Algae Medical Solutions – Part 8

Algae Therapeutic Compounds — Carotenoids and Fucoidan

September 15, 2013
AlgaeIndustryMagazine.com

Algae have served as food for plants and animals for over 2 billion years. The cellular metabolism of plants and animals evolved to take advantage of the many compounds algae provided. Today, wild stands of algae, largely seaweeds, are harvested in oceans and estuaries. The active compounds are extracted for use in food, feed, fertilizer, advanced compounds, pharmaceuticals and medicines. Tomorrow, algapreneurs will cultivate both macro and micro algae in order to produce large quantities of high-quality compounds.

Natural stand harvests pose several challenges. Seaweeds grow near coasts where considerable pollution degrades the quality of algae compounds or adds the cost of cleaning contaminants from harvested biomass. Algae bioaccumulate some heavy metals at 1,000 times ambient rates, which results in high levels of iodine, arsenic, mercury and lead. Algae cultivation can minimize or eliminate contaminants in the algae culture, producing clean, high quality medical compounds.

Seaweeds grow naturally in the ocean but farming can increase productivity by a factor of 10 or higher. Farmers can optimize at the critical factors for growth, including photons, nutrients, temperature, pH and mixing. Algae cultivation systems, microfarms, can be designed to maximize the efficiencies of biomass harvest and compound extraction.

Algae-based Medical Compounds

Algae-based Medical Compounds

Carotenoids

Carotenoids are organic pigments found in the chloroplasts and chromoplasts of photosynthetic organisms such as land plants and algae. Chromoplasts are the organelle responsible for a plant’s distinctive color, which comes from the accumulation of carotenoid pigments. Carotenoids cannot be synthesized by animals but are essential as they serve as building blocks for cellular metabolism. Animals obtain carotenoids from their diets.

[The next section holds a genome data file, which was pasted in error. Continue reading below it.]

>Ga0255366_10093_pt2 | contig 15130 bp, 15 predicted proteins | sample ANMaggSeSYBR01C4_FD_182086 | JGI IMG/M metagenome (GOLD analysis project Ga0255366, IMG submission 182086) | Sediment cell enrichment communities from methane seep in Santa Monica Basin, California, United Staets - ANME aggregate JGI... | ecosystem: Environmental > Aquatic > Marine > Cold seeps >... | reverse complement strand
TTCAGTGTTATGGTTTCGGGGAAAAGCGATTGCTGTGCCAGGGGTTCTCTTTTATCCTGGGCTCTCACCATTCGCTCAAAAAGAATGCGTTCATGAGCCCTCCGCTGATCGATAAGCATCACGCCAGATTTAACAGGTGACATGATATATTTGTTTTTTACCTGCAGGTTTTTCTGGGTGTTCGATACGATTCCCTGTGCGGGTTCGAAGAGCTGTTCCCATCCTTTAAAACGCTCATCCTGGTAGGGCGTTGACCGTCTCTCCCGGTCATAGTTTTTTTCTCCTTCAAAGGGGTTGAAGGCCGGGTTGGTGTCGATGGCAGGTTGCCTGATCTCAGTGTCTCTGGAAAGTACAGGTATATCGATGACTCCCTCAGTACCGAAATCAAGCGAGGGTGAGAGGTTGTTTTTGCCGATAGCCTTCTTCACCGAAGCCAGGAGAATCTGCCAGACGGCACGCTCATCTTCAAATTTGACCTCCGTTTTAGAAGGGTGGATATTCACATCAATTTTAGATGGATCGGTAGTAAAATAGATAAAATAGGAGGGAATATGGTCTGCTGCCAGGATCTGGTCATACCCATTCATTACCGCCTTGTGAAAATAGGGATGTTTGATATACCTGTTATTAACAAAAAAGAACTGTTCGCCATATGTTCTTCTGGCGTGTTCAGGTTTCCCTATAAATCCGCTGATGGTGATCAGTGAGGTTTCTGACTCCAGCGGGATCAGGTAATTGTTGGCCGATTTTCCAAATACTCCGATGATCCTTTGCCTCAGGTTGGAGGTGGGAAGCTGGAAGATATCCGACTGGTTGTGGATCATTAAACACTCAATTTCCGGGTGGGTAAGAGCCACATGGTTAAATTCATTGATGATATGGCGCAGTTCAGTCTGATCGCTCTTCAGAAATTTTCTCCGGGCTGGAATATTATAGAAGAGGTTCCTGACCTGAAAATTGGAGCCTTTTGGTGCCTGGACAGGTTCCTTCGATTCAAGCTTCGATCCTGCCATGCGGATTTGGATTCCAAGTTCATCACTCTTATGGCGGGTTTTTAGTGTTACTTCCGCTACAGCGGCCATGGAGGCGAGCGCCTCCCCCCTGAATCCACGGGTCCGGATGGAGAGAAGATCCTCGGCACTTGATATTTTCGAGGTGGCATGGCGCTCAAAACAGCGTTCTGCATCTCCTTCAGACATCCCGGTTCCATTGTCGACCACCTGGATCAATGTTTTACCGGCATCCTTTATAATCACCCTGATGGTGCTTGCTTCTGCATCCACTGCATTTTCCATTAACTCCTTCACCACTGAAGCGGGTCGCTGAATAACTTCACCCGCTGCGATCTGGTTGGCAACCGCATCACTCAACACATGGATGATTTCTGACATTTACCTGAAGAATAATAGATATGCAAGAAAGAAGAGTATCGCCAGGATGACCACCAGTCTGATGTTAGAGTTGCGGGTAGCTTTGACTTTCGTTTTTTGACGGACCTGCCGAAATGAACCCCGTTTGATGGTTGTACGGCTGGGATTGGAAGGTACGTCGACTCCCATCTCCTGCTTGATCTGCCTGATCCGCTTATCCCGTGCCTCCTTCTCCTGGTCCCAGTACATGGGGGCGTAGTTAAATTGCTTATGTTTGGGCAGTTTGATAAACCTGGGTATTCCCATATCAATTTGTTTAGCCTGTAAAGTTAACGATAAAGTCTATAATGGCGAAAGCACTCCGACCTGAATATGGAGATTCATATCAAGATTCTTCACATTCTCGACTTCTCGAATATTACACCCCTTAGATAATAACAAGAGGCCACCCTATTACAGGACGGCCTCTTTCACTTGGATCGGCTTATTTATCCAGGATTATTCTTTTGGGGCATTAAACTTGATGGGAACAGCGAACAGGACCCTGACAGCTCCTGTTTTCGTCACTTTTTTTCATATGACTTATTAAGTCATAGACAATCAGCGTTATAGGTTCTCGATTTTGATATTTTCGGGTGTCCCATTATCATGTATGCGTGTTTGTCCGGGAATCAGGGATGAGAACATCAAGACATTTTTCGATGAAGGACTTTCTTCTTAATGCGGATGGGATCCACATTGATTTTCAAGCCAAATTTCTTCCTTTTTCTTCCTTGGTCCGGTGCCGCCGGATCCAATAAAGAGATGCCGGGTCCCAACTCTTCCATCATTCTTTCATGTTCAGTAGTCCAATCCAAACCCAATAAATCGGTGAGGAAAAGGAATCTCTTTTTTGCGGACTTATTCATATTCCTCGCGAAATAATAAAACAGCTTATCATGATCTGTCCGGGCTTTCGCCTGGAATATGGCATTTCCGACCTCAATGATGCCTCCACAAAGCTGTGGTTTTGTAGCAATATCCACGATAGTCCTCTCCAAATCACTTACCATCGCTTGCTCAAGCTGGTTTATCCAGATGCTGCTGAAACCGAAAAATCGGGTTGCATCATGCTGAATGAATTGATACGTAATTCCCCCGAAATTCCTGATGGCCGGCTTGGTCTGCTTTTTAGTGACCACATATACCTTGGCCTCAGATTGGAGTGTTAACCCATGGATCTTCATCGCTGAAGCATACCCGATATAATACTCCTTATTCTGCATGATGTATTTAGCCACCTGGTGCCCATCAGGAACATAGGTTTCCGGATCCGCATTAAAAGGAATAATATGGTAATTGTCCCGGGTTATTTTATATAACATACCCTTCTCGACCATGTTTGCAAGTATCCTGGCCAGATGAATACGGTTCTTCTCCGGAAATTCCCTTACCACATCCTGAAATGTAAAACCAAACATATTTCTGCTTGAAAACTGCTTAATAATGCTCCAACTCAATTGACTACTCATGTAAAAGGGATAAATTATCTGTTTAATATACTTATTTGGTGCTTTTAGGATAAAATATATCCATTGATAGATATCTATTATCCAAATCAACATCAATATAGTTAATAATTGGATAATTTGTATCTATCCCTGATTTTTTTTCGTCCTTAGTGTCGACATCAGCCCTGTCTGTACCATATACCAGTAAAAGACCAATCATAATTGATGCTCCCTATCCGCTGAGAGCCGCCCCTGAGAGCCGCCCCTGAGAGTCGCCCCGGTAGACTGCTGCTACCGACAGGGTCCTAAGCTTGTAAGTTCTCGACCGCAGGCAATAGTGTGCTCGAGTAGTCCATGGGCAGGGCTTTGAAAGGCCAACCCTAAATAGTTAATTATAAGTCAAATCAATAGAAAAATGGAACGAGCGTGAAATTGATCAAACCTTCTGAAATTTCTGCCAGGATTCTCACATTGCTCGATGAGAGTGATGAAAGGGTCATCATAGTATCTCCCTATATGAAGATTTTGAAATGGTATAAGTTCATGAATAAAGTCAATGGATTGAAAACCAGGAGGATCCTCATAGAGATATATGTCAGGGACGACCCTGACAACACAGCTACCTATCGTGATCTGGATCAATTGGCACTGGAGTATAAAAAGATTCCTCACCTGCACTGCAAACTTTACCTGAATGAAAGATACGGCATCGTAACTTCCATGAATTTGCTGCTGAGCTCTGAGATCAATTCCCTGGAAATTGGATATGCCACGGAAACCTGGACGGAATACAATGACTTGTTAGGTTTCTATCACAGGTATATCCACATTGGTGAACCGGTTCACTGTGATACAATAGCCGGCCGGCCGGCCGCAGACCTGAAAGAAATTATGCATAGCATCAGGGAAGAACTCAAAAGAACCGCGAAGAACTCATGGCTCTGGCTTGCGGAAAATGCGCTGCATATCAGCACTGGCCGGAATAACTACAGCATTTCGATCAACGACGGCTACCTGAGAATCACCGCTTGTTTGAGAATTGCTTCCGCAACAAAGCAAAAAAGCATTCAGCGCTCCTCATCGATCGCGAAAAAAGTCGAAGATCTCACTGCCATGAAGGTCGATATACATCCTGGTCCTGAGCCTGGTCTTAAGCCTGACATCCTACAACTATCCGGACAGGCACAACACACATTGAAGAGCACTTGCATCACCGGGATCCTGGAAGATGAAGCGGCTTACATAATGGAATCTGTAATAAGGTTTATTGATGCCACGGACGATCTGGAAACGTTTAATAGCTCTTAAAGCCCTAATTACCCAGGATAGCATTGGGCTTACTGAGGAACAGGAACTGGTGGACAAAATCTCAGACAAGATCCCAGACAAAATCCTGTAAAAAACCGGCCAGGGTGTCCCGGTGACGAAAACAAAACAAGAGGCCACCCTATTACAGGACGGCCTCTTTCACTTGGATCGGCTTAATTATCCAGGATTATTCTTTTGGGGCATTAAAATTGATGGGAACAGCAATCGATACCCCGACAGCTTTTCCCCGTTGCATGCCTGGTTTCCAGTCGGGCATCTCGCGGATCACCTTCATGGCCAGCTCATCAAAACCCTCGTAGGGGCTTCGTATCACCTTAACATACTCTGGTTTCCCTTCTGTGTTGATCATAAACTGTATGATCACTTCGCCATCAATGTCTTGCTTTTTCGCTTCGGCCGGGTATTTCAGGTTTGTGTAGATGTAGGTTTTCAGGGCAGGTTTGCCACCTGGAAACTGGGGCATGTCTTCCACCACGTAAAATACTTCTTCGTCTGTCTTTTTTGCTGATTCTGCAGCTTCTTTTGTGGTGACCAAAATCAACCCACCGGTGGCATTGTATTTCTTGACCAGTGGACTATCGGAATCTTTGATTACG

Over 600 carotenoids are found in nature, but only six are present in the human bloodstream and only three – lutein, zeaxanthin and meson-zeaxanthin – are found in the human eye’s macula. These three carotenoids accumulate in the macula at a concentration 10,000 times that found in the blood stream.  The biochemical characteristics of lutein provide important structural components in cell membranes and act as a short-wave-length filter.

Carotenoids are divided into two classes, xanthophylls that contain oxygen, and carotenes that do not contain oxygen, and are purely hydrocarbons. Carotenoids serve two key roles in plants and algae: they absorb light energy for use in photosynthesis, and they protect chlorophyll from photo damage. Algae use carotenoids to make retinal, (provitamin A) which allows the plant to convert light into metabolic energy.

Algae cells laden with carotenoids and Carotenoid eaters

Algae cells laden with carotenoids and Carotenoid eaters

In humans, carotenoids deposit in the macula and are vital in protecting the retina photoreceptors and retina pigment epithelium from harmful damage by ultra-violet and blue wavelength light sources. Carotenoids also enhance vision by decreasing chromatic aberration and photosentivity. These compounds improve glare recovery time and contrast sensitivity in vision acuity through a reduction in blue-light scatter.